One of the many reasons local church membership isn’t optional for Christians is that it places us in the required environment for practicing the “one anothers” found throughout the New Testament. But how can we “through love serve one another” if we don’t know a sister well enough to know how best to serve her? How can we “Bear one another’s burdens, and so fulfill the law of Christ” if we never take the time to sit down with each other and find out what those burdens are?

If your church has solid biblical preaching, doctrinally sound Sunday School or Bible study classes, members who joyfully serve the Body when opportunities are presented, and who share the gospel with the lost, it’s OK to have the occasional event that doesn’t revolve around those activities, and instead provides the opportunity for simple fellowship between brothers and sisters in Christ. A church picnic. A men’s breakfast. A ladies’ night out. A potluck dinner on the grounds. A coffee klatch. A Christmas party.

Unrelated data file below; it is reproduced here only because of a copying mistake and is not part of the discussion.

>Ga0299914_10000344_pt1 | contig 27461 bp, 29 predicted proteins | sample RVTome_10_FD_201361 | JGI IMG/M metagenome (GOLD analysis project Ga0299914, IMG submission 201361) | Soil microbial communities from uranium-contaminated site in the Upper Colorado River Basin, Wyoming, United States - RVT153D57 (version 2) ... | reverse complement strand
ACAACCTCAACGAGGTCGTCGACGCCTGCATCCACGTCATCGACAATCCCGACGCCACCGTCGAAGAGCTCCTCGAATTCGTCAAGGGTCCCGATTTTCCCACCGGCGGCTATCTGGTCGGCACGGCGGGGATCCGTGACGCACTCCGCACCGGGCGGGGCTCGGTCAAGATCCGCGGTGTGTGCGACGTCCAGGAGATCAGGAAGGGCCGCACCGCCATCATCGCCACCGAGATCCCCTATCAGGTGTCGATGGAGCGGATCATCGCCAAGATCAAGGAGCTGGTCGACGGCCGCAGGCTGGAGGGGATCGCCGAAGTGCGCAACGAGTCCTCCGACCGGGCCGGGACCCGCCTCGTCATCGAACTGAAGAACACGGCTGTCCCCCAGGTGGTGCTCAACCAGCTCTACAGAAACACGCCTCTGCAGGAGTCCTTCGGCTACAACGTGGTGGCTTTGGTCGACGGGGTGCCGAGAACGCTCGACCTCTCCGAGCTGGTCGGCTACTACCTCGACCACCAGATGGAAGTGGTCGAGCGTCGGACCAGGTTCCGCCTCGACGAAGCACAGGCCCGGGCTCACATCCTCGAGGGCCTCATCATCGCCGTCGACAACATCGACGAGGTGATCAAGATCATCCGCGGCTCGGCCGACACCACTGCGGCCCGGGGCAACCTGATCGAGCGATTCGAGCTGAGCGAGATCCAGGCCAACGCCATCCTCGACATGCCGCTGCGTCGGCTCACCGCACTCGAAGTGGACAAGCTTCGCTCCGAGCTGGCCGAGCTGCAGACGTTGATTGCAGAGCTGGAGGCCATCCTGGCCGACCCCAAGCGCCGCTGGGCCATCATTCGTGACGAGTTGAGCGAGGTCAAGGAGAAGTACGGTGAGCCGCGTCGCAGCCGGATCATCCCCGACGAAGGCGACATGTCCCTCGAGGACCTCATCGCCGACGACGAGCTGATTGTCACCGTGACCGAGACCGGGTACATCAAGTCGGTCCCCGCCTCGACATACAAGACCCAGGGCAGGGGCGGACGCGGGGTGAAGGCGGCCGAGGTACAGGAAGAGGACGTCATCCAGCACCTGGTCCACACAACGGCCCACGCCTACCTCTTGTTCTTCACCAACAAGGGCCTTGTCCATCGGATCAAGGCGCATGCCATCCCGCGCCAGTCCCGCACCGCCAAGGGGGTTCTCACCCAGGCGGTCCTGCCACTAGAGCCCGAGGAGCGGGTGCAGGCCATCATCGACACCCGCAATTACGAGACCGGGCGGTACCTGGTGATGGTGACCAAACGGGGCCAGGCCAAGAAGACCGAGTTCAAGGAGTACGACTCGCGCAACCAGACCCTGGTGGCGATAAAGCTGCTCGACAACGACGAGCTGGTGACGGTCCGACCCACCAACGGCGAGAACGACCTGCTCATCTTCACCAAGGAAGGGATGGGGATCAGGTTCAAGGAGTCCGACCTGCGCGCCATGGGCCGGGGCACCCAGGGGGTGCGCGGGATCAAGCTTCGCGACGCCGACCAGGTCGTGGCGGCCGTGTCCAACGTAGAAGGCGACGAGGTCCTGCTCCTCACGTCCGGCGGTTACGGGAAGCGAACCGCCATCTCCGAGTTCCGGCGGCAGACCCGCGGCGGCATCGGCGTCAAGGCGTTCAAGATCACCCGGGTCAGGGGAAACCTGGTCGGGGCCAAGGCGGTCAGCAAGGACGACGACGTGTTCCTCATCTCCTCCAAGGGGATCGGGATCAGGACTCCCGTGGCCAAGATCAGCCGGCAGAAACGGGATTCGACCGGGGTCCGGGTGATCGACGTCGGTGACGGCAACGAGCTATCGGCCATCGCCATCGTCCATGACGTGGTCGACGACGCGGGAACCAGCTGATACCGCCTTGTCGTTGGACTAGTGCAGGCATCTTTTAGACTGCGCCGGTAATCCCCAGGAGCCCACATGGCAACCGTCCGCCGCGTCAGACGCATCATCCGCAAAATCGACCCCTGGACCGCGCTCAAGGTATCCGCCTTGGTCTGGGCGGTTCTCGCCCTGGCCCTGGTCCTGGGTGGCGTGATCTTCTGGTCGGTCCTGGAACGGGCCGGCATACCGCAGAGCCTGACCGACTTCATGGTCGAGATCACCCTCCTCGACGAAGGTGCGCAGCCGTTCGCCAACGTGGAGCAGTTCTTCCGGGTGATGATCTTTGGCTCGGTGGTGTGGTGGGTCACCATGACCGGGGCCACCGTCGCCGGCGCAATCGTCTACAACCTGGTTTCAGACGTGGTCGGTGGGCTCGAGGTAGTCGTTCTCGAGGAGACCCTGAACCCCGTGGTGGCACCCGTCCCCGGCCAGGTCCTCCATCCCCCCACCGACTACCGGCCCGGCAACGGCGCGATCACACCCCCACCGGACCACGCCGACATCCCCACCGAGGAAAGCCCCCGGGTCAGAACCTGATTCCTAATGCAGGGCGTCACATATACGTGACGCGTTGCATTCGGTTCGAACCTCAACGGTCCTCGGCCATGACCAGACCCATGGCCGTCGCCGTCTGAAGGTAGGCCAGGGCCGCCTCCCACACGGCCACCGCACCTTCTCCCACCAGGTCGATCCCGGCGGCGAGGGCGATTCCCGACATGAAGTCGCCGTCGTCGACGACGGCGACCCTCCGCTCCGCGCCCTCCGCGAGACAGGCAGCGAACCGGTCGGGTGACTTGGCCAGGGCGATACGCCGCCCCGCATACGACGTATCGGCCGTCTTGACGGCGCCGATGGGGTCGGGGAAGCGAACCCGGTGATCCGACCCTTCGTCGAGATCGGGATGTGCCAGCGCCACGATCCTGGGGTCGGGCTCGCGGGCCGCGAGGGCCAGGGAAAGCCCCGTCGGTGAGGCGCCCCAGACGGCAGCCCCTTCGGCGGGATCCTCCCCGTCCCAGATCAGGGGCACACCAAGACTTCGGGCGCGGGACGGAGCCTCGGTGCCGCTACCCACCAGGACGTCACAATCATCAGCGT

And it’s not necessary to turn any of these events into a Bible study.

Why? Because when Christians get together, the talk invariably and organically turns to things of a spiritual nature.

I gave a lot of thought to what the lady from my Sunday School class said at our fellowship that evening. And instead of planning a weekly Bible study, I started planning the occasional ladies’ night out – a simple dessert fellowship at my house, or dinner at a restaurant. Every time we get together, we inevitably end up talking about spiritual matters. Once, we spontaneously gathered around and prayed for a sister who had shared some things she was struggling with. Another time, we brought up some Scriptures to encourage one of the ladies who was walking through a particular issue with her child. We’ve discussed and recommended good godly books (and warned against some poor ones) to each other. We’ve laughed a lot, and sometimes cried, but mostly, grown…together.